The Importance Of Exercising


When you don’t exercise it can cause your core muscles to weaken and that can actually make your pain worse in the long term. Engaging in regular physical exercise has been shown to strengthen muscles and reduce pain and it can also help keep you mobile and able to engage in your regular daily activities.


When it comes to exercising there are numerous studies to support its effectiveness in managing lower back pain. One study looked at whether or not strengthening exercises, endurance training and aerobic exercise could help prevent non-specific low back pain. They looked at 21 different studies which included more than 30,000 participants.



The researchers found that without exercise around 50% of people had low back pain again within one year.


The different studies looked at all different types of exercises such as core stabilizing exercises and stretching exercises. The length of the exercises varied from just 5 minutes a day to one or two 60 minute sessions per week. The researchers found that without exercise around 50% of people had low back pain again within one year compared to only about 30% of people who did exercise.



Taking a multidisciplinary approach to treatment can help reduce the fear of falling and the kinesiophobia.


Overcoming Fear


When it comes to overcoming the fear that sometimes accompanies low back pain there are certain treatments that have been found to be beneficial. Manual therapy and electrotherapy have been found to make patients feel more comfortable with their exercise programs. Taking a multidisciplinary approach to treatment can help reduce the fear of falling and kinesiophobia.



Lower impact exercises are the most effective and the most gentle for low back pain.


Top Safe Exercises For Low Back Pain Sufferers


While there is no perfect exercise for those struggling with low back pain, there are some exercises that are lower impact and that have additional benefits. Some exercises that have proven effectiveness are:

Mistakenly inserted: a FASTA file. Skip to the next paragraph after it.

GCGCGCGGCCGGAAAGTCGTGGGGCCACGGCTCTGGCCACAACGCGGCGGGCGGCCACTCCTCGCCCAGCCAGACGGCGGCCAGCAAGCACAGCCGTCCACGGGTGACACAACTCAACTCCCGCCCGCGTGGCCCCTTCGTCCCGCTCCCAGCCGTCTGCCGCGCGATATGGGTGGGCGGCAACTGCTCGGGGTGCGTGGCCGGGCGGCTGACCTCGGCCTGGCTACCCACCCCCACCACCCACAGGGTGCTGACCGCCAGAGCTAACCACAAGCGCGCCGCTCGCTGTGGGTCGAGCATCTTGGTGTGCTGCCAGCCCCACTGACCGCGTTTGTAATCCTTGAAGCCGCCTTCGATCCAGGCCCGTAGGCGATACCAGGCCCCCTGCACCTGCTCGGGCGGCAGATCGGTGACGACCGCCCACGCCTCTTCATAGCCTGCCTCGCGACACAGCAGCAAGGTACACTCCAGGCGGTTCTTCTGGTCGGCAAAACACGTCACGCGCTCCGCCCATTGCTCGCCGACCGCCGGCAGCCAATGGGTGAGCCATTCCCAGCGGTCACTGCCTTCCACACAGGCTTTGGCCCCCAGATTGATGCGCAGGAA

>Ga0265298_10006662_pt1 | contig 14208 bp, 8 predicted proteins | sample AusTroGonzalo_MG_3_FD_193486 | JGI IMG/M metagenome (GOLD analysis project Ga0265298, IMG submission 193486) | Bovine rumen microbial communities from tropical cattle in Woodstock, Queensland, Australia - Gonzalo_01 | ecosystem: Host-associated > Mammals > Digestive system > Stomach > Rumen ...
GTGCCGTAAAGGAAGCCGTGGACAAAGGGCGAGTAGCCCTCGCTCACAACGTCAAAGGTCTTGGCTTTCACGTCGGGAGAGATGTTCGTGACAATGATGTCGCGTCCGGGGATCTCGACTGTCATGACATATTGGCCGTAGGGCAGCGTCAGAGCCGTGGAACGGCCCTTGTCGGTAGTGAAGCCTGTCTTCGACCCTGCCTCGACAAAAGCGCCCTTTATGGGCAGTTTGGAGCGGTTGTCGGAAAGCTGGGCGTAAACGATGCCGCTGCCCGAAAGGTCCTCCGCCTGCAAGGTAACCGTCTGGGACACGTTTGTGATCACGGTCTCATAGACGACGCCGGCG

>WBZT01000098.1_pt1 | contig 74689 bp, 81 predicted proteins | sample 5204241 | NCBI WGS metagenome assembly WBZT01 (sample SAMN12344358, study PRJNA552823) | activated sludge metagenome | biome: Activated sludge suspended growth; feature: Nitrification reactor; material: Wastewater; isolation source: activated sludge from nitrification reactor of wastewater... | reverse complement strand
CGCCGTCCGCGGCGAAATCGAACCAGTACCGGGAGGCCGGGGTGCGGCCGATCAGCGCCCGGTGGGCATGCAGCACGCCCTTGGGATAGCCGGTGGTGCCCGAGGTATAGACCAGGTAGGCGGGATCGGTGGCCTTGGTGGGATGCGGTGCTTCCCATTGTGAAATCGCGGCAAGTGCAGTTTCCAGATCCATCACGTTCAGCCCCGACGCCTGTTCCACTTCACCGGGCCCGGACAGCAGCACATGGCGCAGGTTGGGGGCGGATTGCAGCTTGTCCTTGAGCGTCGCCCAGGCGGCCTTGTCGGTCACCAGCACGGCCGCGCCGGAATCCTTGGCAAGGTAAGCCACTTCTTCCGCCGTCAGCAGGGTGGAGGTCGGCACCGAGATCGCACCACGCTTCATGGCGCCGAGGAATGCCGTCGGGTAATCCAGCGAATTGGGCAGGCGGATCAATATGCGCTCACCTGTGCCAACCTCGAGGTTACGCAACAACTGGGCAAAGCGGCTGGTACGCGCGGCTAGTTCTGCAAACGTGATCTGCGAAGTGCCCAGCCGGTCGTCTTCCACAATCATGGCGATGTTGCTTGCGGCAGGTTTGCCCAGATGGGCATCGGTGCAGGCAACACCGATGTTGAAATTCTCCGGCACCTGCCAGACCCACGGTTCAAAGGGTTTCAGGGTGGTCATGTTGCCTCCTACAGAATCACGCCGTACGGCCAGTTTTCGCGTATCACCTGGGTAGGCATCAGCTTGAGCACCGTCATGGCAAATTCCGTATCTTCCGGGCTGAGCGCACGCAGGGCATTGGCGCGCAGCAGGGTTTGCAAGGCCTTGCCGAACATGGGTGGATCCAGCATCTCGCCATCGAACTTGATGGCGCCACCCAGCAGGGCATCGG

• Pilates

  • Tai Chi

  • Yoga

  • Walking

  • Swimming

Generally speaking, lower impact exercises are the most effective and the most gentle for low back pain.



No matter what type of exercise you pick, finding something that you enjoy is key.


Conclusions


No matter what type of exercise you pick, finding something that you enjoy is key. You can also speak with your doctor or physical therapist to help you find something that specifically addresses your unique condition and concerns. For some people, having a personal trainer that understands low back conditions can also help guide and support you through your workouts.


When you first start working out is is also important to be patient with yourself. Your body will need some time to get used to the new program and to using your muscles again. You may feel a bit sort and tired in the beginning and sometimes the pain might even feel a bit worse. Give yourself time to get used to the new workout plan and allow your body to feel and learn the difference between pain and a little bit of appropriate "soreness" after an exercise session. Over time you will start to feel the benefits of the strengthening exercises and you will also start to feel the benefits of the awesome feel -good endorphins that come with working out.